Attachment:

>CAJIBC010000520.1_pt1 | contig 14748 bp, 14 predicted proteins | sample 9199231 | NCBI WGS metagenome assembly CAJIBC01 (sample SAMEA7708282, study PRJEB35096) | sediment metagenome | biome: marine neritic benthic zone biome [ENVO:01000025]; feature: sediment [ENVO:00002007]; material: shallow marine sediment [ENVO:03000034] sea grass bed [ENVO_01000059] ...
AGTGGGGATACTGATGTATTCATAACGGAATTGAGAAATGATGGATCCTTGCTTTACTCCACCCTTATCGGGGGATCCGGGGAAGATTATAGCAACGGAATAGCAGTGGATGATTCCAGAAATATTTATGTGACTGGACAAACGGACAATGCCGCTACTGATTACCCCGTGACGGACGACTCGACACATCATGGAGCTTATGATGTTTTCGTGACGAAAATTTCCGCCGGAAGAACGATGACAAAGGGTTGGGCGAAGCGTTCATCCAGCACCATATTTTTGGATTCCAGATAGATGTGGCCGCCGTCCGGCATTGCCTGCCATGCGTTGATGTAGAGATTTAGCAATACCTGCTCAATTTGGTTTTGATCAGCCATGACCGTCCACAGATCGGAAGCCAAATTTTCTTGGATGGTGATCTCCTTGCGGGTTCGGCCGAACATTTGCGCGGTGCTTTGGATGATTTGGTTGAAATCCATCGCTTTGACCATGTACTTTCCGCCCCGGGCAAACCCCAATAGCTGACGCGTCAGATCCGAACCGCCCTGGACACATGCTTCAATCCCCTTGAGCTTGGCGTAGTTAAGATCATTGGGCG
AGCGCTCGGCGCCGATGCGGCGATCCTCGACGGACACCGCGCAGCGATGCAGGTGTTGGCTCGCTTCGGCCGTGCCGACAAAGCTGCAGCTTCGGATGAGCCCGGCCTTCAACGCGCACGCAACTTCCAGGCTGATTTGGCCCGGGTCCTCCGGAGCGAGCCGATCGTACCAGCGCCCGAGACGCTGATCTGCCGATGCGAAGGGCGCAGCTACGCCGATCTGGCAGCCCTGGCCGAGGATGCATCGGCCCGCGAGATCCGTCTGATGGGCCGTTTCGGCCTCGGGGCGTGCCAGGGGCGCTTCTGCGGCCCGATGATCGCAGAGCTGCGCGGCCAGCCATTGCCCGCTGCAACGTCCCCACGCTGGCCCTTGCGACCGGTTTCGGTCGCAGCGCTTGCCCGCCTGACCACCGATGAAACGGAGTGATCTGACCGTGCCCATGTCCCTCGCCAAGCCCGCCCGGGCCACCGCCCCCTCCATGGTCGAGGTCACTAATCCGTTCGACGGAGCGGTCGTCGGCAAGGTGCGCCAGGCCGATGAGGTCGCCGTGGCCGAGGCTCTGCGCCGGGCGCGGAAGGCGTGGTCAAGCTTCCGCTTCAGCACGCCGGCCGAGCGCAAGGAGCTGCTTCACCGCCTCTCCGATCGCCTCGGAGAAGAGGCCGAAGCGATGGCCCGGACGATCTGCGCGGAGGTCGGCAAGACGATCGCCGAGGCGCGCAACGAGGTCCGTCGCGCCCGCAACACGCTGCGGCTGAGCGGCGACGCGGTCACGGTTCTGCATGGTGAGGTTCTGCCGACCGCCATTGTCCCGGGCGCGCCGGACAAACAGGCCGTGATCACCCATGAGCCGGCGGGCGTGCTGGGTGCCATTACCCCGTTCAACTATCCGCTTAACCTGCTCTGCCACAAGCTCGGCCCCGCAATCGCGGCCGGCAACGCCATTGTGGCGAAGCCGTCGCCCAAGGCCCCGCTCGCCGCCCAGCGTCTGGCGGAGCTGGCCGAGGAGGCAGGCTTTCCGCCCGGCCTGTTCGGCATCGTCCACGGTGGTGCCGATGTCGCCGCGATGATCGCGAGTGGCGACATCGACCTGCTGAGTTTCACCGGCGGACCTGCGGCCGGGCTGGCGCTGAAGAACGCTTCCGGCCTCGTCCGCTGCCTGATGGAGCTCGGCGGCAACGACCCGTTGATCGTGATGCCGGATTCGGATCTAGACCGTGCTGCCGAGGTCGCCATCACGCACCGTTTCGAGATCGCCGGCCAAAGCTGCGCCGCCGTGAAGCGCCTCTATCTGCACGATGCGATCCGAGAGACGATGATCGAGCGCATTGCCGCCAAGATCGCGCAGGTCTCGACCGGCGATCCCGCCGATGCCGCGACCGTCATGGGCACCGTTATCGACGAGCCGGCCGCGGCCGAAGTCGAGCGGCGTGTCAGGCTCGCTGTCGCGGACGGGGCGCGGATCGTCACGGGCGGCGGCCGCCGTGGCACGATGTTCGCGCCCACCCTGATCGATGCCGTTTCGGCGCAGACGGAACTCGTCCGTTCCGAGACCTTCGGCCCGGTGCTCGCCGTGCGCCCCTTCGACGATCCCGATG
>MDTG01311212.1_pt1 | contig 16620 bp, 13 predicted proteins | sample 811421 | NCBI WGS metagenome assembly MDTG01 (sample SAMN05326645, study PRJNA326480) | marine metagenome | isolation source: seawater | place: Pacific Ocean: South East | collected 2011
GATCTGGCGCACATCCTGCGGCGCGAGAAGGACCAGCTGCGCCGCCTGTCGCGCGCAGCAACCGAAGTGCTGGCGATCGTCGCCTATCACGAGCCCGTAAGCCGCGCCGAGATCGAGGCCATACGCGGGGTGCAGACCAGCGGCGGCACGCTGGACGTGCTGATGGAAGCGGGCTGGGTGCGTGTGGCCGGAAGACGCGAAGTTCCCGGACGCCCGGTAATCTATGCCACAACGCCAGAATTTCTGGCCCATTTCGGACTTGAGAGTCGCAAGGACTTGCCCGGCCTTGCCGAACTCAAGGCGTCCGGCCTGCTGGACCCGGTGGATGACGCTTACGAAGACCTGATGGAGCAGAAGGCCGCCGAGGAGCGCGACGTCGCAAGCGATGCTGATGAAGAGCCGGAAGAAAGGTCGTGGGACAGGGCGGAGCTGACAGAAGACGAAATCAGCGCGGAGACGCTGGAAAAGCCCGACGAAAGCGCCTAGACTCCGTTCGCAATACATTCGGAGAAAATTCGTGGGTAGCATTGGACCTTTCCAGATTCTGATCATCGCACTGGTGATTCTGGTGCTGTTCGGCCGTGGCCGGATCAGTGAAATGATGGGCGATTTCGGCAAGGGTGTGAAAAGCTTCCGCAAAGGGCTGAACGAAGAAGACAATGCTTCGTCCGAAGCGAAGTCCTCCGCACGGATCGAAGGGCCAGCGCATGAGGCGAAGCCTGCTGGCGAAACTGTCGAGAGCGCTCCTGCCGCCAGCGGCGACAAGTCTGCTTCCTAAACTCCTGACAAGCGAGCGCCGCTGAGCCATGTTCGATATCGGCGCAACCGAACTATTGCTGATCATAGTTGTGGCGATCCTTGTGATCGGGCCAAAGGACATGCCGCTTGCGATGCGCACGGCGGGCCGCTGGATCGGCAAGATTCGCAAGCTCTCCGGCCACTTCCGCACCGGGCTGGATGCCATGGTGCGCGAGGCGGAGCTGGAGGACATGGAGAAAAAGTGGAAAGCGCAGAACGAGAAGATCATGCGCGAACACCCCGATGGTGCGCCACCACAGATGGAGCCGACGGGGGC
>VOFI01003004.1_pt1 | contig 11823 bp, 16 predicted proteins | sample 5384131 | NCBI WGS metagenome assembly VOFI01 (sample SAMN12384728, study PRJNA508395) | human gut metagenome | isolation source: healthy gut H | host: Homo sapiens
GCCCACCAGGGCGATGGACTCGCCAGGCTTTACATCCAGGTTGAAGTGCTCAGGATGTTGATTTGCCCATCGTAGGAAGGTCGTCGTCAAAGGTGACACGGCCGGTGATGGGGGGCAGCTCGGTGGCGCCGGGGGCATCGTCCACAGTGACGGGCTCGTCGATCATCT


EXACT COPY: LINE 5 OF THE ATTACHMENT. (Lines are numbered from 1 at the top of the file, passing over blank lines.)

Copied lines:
GATCTGGCGCACATCCTGCGGCGCGAGAAGGACCAGCTGCGCCGCCTGTCGCGCGCAGCAACCGAAGTGCTGGCGATCGTCGCCTATCACGAGCCCGTAAGCCGCGCCGAGATCGAGGCCATACGCGGGGTGCAGACCAGCGGCGGCACGCTGGACGTGCTGATGGAAGCGGGCTGGGTGCGTGTGGCCGGAAGACGCGAAGTTCCCGGACGCCCGGTAATCTATGCCACAACGCCAGAATTTCTGGCCCATTTCGGACTTGAGAGTCGCAAGGACTTGCCCGGCCTTGCCGAACTCAAGGCGTCCGGCCTGCTGGACCCGGTGGATGACGCTTACGAAGACCTGATGGAGCAGAAGGCCGCCGAGGAGCGCGACGTCGCAAGCGATGCTGATGAAGAGCCGGAAGAAAGGTCGTGGGACAGGGCGGAGCTGACAGAAGACGAAATCAGCGCGGAGACGCTGGAAAAGCCCGACGAAAGCGCCTAGACTCCGTTCGCAATACATTCGGAGAAAATTCGTGGGTAGCATTGGACCTTTCCAGATTCTGATCATCGCACTGGTGATTCTGGTGCTGTTCGGCCGTGGCCGGATCAGTGAAATGATGGGCGATTTCGGCAAGGGTGTGAAAAGCTTCCGCAAAGGGCTGAACGAAGAAGACAATGCTTCGTCCGAAGCGAAGTCCTCCGCACGGATCGAAGGGCCAGCGCATGAGGCGAAGCCTGCTGGCGAAACTGTCGAGAGCGCTCCTGCCGCCAGCGGCGACAAGTCTGCTTCCTAAACTCCTGACAAGCGAGCGCCGCTGAGCCATGTTCGATATCGGCGCAACCGAACTATTGCTGATCATAGTTGTGGCGATCCTTGTGATCGGGCCAAAGGACATGCCGCTTGCGATGCGCACGGCGGGCCGCTGGATCGGCAAGATTCGCAAGCTCTCCGGCCACTTCCGCACCGGGCTGGATGCCATGGTGCGCGAGGCGGAGCTGGAGGACATGGAGAAAAAGTGGAAAGCGCAGAACGAGAAGATCATGCGCGAACACCCCGATGGTGCGCCACCACAGATGGAGCCGACGGGGGC